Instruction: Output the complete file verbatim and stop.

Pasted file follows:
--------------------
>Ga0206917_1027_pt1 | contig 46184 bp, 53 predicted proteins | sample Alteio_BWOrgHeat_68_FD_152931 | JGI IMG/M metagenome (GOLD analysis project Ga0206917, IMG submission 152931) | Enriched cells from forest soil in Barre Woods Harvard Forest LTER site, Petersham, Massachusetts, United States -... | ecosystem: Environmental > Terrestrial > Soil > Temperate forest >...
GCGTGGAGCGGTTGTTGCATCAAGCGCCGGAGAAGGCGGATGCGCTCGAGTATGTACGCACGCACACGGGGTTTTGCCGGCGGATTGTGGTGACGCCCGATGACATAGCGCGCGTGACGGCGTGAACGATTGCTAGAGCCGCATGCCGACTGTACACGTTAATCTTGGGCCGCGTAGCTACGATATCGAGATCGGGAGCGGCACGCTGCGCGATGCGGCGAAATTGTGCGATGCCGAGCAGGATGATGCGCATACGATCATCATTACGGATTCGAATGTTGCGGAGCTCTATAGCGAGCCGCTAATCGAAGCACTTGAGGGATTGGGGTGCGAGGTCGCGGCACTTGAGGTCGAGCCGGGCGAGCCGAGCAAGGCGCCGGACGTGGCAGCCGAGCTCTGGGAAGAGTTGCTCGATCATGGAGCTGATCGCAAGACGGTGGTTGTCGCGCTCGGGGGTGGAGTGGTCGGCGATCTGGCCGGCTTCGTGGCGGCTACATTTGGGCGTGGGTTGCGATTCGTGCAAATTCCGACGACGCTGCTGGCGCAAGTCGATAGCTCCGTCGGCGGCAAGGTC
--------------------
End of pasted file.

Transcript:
>Ga0206917_1027_pt1 | contig 46184 bp, 53 predicted proteins | sample Alteio_BWOrgHeat_68_FD_152931 | JGI IMG/M metagenome (GOLD analysis project Ga0206917, IMG submission 152931) | Enriched cells from forest soil in Barre Woods Harvard Forest LTER site, Petersham, Massachusetts, United States -... | ecosystem: Environmental > Terrestrial > Soil > Temperate forest >...
GCGTGGAGCGGTTGTTGCATCAAGCGCCGGAGAAGGCGGATGCGCTCGAGTATGTACGCACGCACACGGGGTTTTGCCGGCGGATTGTGGTGACGCCCGATGACATAGCGCGCGTGACGGCGTGAACGATTGCTAGAGCCGCATGCCGACTGTACACGTTAATCTTGGGCCGCGTAGCTACGATATCGAGATCGGGAGCGGCACGCTGCGCGATGCGGCGAAATTGTGCGATGCCGAGCAGGATGATGCGCATACGATCATCATTACGGATTCGAATGTTGCGGAGCTCTATAGCGAGCCGCTAATCGAAGCACTTGAGGGATTGGGGTGCGAGGTCGCGGCACTTGAGGTCGAGCCGGGCGAGCCGAGCAAGGCGCCGGACGTGGCAGCCGAGCTCTGGGAAGAGTTGCTCGATCATGGAGCTGATCGCAAGACGGTGGTTGTCGCGCTCGGGGGTGGAGTGGTCGGCGATCTGGCCGGCTTCGTGGCGGCTACATTTGGGCGTGGGTTGCGATTCGTGCAAATTCCGACGACGCTGCTGGCGCAAGTCGATAGCTCCGTCGGCGGCAAGGTC